This coming Tuesday, June 18, the High Court in Johannesburg will rule on whether or not the Economic Freedom Fighters (EFF), its leader Julius Malema, and its national spokesperson Dr Mbuyiseni Ndlozi will be granted leave to appeal a defamation ruling in a case brought by former finance minister Trevor Manuel.
On May 30, it was ruled that the Economic Freedom Fighters (EFF) had 24 hours to remove statements about Manuel from all the party’s media platforms and that it should apologise to him after they were found to be “defamatory and false”.
The party was also ordered to pay damages of R500,000, money that Manuel said he would donate to charity. It was also ruled that the three respondents must pay Manuel’s legal costs.
EFF leader Julius Malema tweeted on the same day as the ruling that the party had instructed its attorneys to appeal it.
“Not even courts should be allowed to silence the truth, also if that truth is against the Thuma Mina group of the ruling elite,” he said.
The party, as well as Malema and Ndlozi, were interdicted by the court “from publishing any statement” that says or implies that Manuel “is engaged in corruption and nepotism in the selection of the Commissioner of the South African Revenue Service”.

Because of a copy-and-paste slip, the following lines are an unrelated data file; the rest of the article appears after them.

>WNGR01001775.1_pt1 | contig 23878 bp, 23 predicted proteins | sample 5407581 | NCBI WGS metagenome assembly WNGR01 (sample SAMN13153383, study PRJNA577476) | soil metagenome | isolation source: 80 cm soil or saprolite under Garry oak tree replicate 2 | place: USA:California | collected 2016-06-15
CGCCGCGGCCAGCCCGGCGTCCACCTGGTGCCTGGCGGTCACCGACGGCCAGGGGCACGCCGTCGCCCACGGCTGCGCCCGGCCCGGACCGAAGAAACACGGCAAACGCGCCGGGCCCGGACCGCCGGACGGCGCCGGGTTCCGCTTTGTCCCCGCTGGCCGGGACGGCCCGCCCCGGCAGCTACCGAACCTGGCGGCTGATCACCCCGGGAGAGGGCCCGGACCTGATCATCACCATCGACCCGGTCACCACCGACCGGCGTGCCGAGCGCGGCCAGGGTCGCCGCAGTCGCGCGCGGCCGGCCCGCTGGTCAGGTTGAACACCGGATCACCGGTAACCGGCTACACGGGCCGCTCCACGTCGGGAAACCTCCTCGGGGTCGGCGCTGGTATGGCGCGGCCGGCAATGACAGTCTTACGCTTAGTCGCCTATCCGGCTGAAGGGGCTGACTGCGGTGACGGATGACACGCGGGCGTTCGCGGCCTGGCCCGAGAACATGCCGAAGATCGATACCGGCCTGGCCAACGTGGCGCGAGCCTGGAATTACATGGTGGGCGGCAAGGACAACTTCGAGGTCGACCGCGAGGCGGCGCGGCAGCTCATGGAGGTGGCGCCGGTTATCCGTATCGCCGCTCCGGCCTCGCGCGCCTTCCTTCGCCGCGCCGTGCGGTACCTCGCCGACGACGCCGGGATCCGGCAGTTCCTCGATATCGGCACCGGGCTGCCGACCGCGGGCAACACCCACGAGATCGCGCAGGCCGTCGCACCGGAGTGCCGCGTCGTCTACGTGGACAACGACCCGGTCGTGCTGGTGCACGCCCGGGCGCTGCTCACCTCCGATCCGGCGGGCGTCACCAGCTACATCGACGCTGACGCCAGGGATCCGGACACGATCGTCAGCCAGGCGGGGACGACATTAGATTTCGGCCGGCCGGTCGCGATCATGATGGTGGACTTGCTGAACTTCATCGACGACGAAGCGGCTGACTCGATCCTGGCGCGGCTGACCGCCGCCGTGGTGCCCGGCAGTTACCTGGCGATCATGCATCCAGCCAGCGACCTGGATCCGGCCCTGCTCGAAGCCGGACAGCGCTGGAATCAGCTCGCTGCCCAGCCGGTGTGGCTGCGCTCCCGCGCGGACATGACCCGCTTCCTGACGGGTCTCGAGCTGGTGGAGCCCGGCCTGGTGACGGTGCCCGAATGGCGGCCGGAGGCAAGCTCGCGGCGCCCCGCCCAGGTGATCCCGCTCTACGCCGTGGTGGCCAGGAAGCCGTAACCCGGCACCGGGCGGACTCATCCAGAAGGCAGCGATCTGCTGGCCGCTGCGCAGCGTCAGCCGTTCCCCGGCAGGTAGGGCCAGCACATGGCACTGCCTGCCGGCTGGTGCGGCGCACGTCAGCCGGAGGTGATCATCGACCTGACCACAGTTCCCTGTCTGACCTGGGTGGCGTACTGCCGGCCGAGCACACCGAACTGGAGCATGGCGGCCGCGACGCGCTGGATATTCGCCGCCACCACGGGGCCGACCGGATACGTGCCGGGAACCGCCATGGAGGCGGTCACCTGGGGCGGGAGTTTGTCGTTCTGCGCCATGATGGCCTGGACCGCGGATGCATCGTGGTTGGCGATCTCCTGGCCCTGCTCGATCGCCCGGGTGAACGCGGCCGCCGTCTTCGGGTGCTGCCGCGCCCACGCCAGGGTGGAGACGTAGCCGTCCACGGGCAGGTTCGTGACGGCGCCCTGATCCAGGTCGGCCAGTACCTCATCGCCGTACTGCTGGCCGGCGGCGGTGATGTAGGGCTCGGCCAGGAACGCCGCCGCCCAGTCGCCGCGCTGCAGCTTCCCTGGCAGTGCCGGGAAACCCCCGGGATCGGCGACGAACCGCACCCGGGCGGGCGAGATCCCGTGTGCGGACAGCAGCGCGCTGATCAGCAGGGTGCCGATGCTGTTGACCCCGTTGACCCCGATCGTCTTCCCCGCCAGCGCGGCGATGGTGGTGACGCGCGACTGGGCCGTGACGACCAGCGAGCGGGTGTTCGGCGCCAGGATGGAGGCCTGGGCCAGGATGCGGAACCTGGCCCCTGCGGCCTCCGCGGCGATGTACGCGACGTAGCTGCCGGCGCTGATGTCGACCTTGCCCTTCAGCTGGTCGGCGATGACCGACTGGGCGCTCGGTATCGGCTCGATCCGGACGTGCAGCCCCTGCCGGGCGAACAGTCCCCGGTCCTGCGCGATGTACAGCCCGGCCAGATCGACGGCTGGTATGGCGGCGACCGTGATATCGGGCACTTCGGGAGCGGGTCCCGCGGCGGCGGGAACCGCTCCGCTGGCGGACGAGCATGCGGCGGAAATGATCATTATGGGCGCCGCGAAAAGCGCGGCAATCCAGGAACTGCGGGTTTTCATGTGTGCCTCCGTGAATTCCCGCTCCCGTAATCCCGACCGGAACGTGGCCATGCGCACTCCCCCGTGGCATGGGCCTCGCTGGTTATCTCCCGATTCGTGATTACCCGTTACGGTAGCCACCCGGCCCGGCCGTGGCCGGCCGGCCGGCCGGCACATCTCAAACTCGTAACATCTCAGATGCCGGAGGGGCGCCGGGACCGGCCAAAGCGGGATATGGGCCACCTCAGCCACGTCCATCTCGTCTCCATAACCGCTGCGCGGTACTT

In a statement, the EFF said the judgment on Thursday “related to our correct observation, which Manuel does not dispute, that he was conflicted in interviewing Edward Kieswetter because they are friends”.
The party said it had made the statement about Manuel in a political context.
“Our constitutional jurisprudence is very clear on separating the standard to be applied to allow for free political speech, which must not be confused with normal private interactions. The court seriously erred in not applying the correct standard,” the statement reads.
The statement further reads that the EFF finds it surprising and unusual that the matter “was accorded the status of urgency when in our view there was nothing urgent about it”.
“It is concerning that there is a growing view among South Africans that our courts are too eager to find in favour of the so-called Thuma Mina or New Dawn faction of the ruling party, even when the law seems very clearly against them. We, however, have faith that this has not yet affected our entire judiciary hence we are appealing to the higher courts.”
In his judgment, Judge J Matojane said the party’s conduct and that of Ndlozi and Malema “has been egregious and hurtful”.
“The motive and conduct of the respondents are relevant. They stubbornly refuse to retract, apologise or remove the impugned statement from their social media platforms, when it is evident that they should do so.
“These factors collectively establish the existence of actual malice and a desire to hurt Manuel in his person, and professionally, through the widespread dissemination of the defamatory statement.”
In a statement in March, the EFF accused Manuel of nepotism and corruption in influencing the appointment of new Sars commissioner Kieswetter.
Manuel approached the high court after the party accused him of a conflict of interest in the appointment.
Manuel was the head of a selection panel that interviewed candidates for the post of commissioner. The tax agency had been without a permanent head since Tom Moyane was suspended and later fired in 2018. The panel made recommendations, but was not involved in Kieswetter’s final selection.
(Compiled by Daniel Friedman. Background reporting, Makhosandile Zulu)